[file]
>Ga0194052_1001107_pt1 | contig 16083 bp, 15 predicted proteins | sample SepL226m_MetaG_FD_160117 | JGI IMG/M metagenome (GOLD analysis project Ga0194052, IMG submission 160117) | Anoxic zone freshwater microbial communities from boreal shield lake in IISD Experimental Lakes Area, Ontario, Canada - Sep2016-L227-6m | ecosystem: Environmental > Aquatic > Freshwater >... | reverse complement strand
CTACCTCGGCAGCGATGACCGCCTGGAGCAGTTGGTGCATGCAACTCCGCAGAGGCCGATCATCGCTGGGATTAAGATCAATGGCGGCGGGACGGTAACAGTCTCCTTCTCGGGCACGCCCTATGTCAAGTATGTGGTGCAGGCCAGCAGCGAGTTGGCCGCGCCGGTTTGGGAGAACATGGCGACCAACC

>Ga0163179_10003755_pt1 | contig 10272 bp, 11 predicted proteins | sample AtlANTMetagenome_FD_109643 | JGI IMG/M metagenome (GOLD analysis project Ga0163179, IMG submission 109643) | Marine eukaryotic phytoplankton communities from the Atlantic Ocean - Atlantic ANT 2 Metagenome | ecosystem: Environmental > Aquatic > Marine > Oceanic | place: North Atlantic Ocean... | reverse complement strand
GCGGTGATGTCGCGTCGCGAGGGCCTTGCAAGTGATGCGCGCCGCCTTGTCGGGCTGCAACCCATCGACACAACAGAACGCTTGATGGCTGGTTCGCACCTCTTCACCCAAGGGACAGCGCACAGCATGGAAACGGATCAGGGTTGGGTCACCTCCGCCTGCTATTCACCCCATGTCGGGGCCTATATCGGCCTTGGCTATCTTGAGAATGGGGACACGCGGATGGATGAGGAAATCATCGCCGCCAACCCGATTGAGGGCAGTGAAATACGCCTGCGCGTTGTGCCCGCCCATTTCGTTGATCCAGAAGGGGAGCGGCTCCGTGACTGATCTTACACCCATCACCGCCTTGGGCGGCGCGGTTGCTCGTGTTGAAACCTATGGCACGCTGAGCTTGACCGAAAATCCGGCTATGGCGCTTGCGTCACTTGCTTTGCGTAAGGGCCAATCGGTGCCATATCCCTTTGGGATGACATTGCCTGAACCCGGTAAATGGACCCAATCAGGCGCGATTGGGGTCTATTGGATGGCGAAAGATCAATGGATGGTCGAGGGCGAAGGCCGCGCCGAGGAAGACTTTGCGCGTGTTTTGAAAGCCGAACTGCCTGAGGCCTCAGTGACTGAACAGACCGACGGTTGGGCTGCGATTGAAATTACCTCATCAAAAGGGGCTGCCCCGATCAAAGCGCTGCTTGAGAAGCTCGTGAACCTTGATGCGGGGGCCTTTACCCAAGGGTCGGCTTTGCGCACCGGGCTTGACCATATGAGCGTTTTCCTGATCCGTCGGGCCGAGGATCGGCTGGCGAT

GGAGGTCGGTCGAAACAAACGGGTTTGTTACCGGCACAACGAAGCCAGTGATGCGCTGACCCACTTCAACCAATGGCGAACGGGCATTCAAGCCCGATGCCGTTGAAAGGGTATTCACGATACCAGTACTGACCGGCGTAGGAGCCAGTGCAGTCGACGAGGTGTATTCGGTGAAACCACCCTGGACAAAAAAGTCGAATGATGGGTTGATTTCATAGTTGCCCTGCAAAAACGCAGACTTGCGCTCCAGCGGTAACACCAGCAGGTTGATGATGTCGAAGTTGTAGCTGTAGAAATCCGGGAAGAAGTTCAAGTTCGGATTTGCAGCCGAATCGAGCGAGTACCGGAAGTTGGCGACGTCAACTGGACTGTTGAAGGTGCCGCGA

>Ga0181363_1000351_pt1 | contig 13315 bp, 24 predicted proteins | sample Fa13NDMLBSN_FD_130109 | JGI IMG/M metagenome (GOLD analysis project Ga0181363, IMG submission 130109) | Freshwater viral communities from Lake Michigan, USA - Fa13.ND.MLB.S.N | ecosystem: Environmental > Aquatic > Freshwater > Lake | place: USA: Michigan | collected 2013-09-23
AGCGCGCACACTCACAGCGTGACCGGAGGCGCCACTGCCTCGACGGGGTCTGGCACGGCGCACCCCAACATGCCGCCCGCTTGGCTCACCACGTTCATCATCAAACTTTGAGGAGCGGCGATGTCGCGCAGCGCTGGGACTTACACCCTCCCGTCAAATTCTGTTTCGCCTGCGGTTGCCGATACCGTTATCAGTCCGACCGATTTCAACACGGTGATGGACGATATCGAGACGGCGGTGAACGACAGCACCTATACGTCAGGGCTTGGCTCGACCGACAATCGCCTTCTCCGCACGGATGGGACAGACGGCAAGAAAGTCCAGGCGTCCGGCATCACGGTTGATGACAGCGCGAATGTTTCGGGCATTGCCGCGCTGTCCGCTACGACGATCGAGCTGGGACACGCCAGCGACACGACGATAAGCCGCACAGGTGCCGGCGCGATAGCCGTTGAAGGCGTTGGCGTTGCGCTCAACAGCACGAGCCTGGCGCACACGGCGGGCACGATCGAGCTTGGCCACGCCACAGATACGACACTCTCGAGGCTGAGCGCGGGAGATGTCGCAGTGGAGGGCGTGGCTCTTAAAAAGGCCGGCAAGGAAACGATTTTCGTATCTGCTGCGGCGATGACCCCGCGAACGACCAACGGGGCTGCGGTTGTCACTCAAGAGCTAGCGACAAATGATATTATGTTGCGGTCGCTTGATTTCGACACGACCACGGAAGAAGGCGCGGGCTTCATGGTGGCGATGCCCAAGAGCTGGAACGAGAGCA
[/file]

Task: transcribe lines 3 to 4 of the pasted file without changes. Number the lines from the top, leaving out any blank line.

>Ga0163179_10003755_pt1 | contig 10272 bp, 11 predicted proteins | sample AtlANTMetagenome_FD_109643 | JGI IMG/M metagenome (GOLD analysis project Ga0163179, IMG submission 109643) | Marine eukaryotic phytoplankton communities from the Atlantic Ocean - Atlantic ANT 2 Metagenome | ecosystem: Environmental > Aquatic > Marine > Oceanic | place: North Atlantic Ocean... | reverse complement strand
GCGGTGATGTCGCGTCGCGAGGGCCTTGCAAGTGATGCGCGCCGCCTTGTCGGGCTGCAACCCATCGACACAACAGAACGCTTGATGGCTGGTTCGCACCTCTTCACCCAAGGGACAGCGCACAGCATGGAAACGGATCAGGGTTGGGTCACCTCCGCCTGCTATTCACCCCATGTCGGGGCCTATATCGGCCTTGGCTATCTTGAGAATGGGGACACGCGGATGGATGAGGAAATCATCGCCGCCAACCCGATTGAGGGCAGTGAAATACGCCTGCGCGTTGTGCCCGCCCATTTCGTTGATCCAGAAGGGGAGCGGCTCCGTGACTGATCTTACACCCATCACCGCCTTGGGCGGCGCGGTTGCTCGTGTTGAAACCTATGGCACGCTGAGCTTGACCGAAAATCCGGCTATGGCGCTTGCGTCACTTGCTTTGCGTAAGGGCCAATCGGTGCCATATCCCTTTGGGATGACATTGCCTGAACCCGGTAAATGGACCCAATCAGGCGCGATTGGGGTCTATTGGATGGCGAAAGATCAATGGATGGTCGAGGGCGAAGGCCGCGCCGAGGAAGACTTTGCGCGTGTTTTGAAAGCCGAACTGCCTGAGGCCTCAGTGACTGAACAGACCGACGGTTGGGCTGCGATTGAAATTACCTCATCAAAAGGGGCTGCCCCGATCAAAGCGCTGCTTGAGAAGCTCGTGAACCTTGATGCGGGGGCCTTTACCCAAGGGTCGGCTTTGCGCACCGGGCTTGACCATATGAGCGTTTTCCTGATCCGTCGGGCCGAGGATCGGCTGGCGAT